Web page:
Table III depicts the time of arrival of vaccine and that of the first child at pulse polio post. At 92(82.14%) polio posts the vaccine had arrived before 9 A.M. which was the scheduled time for the arrival of vaccine while at 20(17.9%) posts it arrived late. At 61(54.5%) of polio posts the first child had arrived before 9 A.M.

The main difficulty encountered by the staff posted was that there was no place to sit at 10(8.9%) polio posts. Late arrival of the staff (7.9%) and late arrival of vaccine at polio post (6.2%) were cited as other major problems faced by the community.

Discussion:

The only true indicator that NIDs have been successful is a precipitous decline in the circulation of wild polio viruses. While such a decline may not be noticeable until the next high season for polio-virus transmission, a number of evaluation activities should be conducted both during the NIDs themselves and between the two rounds.

During the NIDs, WHO recommends that supervisory visits should be conducted using a standard checklist to evaluate the function of immunization posts. The information collected should contribute to a simple process evaluation at all levels immediately after NIDs8. The process evaluation should be used to improve the next rounds and include logistics, social mobilization, quality of services at the immunization posts, safety of immunization practices (particularly if injections were given), effectiveness in reaching underserved populations and expenditures.

In the present study, there was shortage of all types of personnel including Doctors. This is extremely important that there should be adequate attendance of all levels of functionaries for the smooth conduct of the pulse polio immunization. Though few years back, in another study a low attendance of 36% of doctors had been reported at the polio posts9, the staffing was much better for all categories of staff in the study conducted by us last year10. Similarly, the training of all categories of staff has also declined this year. Though not alarming right now, it indicates that complacency is setting in the staff on account of success in the previous years.

Another factor of concern was the maintenance of cold chain system, 13.4% of the immunization was carried out in un-shaded area, ice packs were absent at 28.6% of the vaccine carriers and only partially frozen ice packs were used at 20% of the polio posts. Though the vaccine vial monitors (VVM) indicating of effective potency of OPV were present at majority of the polio posts but the overall situation regarding maintenance of cold chain left a lot to be desired. In another study at Varanasi also all the OPV vials were provided with VVM and they also indicated effective potency of the Vaccine11. Perhaps extremely low temperature in January saved the vaccines from losing their potency. Another issue adding to the confusion was different kinds of OPV vials being used. At 66(58.9%) polio posts squeezable vials were available while at 40(35.7%) posts glass vials were supplied and 6(5.3%) posts had both types of vaccine vials. At 102(91.1%) polio posts the vials had pink coloured vaccine and at others i.e. 10(8.9%) posts the vaccine was colourless. The fact that at 54.5% of the polio posts the first child had arrived before 9 A.M. indicates the high level of awareness and participation by the community which is a very heartening sign.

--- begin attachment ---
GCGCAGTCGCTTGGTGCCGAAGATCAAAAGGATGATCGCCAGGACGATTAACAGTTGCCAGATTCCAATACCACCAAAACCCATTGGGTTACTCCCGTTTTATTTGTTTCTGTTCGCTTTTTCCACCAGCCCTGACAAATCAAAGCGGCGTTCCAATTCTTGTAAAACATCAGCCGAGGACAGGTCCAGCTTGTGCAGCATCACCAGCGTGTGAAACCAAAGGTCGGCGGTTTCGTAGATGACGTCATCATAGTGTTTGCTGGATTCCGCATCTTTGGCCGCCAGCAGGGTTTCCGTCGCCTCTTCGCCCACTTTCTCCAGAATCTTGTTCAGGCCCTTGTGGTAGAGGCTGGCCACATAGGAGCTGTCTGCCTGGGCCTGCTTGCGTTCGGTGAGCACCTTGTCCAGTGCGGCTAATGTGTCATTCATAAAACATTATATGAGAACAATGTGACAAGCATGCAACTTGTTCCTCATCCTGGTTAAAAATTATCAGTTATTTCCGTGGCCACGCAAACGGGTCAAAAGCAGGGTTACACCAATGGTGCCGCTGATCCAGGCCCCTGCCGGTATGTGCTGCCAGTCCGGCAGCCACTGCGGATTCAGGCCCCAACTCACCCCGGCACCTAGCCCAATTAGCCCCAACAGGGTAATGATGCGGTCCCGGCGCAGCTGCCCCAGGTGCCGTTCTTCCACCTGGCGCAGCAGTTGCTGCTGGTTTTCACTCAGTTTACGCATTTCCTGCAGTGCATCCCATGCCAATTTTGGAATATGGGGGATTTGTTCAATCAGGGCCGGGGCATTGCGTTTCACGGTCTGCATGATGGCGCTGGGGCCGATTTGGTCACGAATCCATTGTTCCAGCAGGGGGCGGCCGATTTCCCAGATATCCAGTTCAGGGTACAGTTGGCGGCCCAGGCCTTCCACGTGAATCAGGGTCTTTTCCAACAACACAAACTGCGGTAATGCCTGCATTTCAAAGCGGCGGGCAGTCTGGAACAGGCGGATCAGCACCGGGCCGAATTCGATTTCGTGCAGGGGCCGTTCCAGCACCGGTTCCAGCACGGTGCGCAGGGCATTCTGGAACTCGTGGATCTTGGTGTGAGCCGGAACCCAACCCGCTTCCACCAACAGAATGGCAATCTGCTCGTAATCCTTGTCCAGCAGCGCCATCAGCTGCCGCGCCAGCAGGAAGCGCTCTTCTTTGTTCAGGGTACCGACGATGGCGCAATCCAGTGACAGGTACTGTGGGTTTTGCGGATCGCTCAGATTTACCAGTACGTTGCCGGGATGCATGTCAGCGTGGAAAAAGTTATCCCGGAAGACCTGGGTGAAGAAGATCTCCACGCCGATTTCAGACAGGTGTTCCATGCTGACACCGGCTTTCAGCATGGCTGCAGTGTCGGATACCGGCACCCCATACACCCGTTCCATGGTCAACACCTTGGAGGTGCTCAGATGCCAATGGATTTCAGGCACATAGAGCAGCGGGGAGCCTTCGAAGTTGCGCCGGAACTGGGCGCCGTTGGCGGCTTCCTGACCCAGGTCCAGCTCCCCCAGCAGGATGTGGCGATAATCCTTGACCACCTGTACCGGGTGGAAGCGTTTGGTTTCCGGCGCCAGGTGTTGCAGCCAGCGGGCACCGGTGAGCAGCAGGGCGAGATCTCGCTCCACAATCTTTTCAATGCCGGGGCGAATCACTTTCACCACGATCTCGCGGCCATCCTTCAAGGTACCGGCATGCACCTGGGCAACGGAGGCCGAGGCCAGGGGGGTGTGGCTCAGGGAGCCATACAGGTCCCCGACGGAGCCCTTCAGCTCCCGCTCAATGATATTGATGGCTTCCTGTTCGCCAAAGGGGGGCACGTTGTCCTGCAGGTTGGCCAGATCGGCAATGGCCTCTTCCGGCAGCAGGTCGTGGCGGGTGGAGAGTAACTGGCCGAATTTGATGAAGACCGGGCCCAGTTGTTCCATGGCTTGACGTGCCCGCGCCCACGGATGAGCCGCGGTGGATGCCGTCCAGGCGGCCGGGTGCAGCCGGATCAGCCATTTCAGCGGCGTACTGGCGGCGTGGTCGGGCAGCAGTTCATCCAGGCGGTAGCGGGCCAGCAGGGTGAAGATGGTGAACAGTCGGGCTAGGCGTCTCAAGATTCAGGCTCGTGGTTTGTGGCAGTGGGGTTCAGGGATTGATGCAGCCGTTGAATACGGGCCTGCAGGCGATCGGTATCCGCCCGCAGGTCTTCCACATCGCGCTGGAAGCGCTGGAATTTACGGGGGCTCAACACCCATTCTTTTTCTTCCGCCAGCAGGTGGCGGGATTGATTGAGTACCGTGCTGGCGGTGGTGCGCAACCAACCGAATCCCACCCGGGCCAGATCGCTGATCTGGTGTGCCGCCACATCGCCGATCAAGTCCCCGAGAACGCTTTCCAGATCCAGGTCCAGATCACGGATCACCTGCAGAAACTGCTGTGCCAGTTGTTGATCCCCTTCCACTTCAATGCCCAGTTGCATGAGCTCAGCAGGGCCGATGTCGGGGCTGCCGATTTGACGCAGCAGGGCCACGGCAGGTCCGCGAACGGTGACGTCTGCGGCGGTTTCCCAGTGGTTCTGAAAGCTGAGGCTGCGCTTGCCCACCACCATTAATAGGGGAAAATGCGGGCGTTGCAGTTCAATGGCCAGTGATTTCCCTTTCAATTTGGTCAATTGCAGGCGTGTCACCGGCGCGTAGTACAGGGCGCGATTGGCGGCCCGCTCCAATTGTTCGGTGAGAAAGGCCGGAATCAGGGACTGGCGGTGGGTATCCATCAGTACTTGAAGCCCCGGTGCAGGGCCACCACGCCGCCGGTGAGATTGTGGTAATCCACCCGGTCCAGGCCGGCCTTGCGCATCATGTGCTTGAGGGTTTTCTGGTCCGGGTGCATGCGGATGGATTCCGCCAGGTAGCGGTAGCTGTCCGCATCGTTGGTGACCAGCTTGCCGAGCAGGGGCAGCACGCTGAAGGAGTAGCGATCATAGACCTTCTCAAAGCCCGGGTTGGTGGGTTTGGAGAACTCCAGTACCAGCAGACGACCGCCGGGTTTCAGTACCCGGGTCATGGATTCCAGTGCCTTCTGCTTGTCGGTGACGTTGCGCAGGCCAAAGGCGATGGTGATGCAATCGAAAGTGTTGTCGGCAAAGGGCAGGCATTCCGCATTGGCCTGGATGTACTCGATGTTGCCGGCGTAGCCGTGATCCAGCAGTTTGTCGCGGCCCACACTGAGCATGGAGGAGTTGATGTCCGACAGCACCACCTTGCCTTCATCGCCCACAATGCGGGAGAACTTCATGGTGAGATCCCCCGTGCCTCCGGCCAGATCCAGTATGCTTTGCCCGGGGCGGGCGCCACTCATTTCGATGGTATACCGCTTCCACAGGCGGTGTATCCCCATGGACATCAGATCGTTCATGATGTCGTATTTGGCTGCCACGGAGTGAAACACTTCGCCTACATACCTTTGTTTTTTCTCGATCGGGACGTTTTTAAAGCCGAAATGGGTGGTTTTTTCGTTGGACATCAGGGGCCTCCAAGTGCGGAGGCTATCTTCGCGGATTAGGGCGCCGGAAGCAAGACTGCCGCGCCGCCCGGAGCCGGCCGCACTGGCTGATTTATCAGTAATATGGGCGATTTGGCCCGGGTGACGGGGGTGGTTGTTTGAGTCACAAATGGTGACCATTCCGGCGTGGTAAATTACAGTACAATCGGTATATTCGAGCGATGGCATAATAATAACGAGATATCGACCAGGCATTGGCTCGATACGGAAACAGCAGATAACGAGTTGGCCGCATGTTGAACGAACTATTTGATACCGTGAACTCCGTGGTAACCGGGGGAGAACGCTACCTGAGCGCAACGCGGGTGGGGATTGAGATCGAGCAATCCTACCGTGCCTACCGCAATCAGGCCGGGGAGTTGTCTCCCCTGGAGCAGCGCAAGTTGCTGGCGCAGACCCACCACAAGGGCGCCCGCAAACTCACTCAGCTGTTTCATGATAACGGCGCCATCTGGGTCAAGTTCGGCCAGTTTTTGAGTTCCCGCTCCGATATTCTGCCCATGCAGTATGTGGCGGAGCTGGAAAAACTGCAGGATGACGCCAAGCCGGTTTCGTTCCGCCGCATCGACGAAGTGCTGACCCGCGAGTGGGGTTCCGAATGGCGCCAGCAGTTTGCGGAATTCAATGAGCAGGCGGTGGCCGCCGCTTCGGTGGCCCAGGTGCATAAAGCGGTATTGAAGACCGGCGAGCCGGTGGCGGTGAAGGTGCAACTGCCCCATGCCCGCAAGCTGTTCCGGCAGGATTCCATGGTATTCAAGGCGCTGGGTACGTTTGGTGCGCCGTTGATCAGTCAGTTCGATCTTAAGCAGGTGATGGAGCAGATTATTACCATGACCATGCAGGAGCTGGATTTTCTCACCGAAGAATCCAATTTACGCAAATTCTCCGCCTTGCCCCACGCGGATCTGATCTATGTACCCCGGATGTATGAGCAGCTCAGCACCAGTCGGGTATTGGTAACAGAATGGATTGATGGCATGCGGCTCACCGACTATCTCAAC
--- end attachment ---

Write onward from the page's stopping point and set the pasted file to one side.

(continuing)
To conclude, the study shows that there is a need for strengthening of the quality of services at Pulse Polio posts. This can be achieved by training of the manpower posted at the posts on the importance of the pulse polio immunization campaign, cold chain maintenance and improving the immunization coverage further.

Recommendations:

To achieve the objective of poliomyelitis eradication, presence of all categories of trained personnel including voluntary workers must be ensured at all the immunization posts. To protect the vaccine from direct sunlight, the immunization should be done at shaded places. To maintain the potency of live oral polio vaccine proper cold chain system should be ensured by supplying fully frozen ice packs and ice pieces in the vaccine carriers.

References:

  1. Grachev VP. Long-term use of oral polio-virus vaccine from Sabin strains in the Soviet Union. Rev Infect Dis 1984; 6(Suppl): S321-2.
  2. Hull HF, Ward NA, Hull BP, Milstien JB, de Quadros C. Paralytic poliomyelitis: seasoned strategies, disappearing disease. Lancet 1994; 343: 1331-7.
  3. Strebel PM, Sutte RW, Cochi SL. Epidemiology of poliomyelitis in the United States one decade after the last reported case of indigenous wild virus associated disease. Clin Infect Dis 1992; 14: 568-79.
  4. Mittal SK. Pulse polio programme a National perspective. Indian J Pediatr 1996; 63: 1-8.
  5. Government of India. Eradication of Poliomyelitis National Child Survival and Safe Motherhood Programme. MCH division, Ministry of Health and Family Welfare, Government of India 1994; 41-9.
  6. AFP Alert. National Polio Surveillance Project. Mar-Apr 2000; Vol. 5, No.2.
  7. Bart KJ, Foulds J, Patriarca P. The global eradication of poliomyelitis: benefit-cost analysis. Bull World Health Organ 1996; 74: 35-45.
  8. Expanded Programme on Immunization. Field guide for supplementary activities aimed at achieving polio eradication. Geneva: World Health Organization, 1995; Publication No. WHO/EPI/GEN/95.
  9. Banerjee K, Suresh K. Repeat process evaluation of Pulse polio immunization. Indian Padiatr 1997; 34: 357-65.
  10. Kumar P, Pandit K, Chhabra P, Bhasin SK, Aggarwal OP. Process Evaluation of Pulse Polio Immunization in Delhi. Indian J Pediatr 1998; 65: 593-6.
  11. Mohapatra SC, Gupta JNP, Shukla KP. Exit evaluation of pulse polio immunization by independent members: A case study of Varanasi. Indian J Mat Child Hlth 1999; 10: 65-6.

O.P. Rajoura, Sanjiv Kumar Bhasin, P. Chhabra, O.P. Aggarwal

Deptt. of PSM, U.C.M.S. & G.T.B. Hospital, Dilshad Garden, Delhi - 110095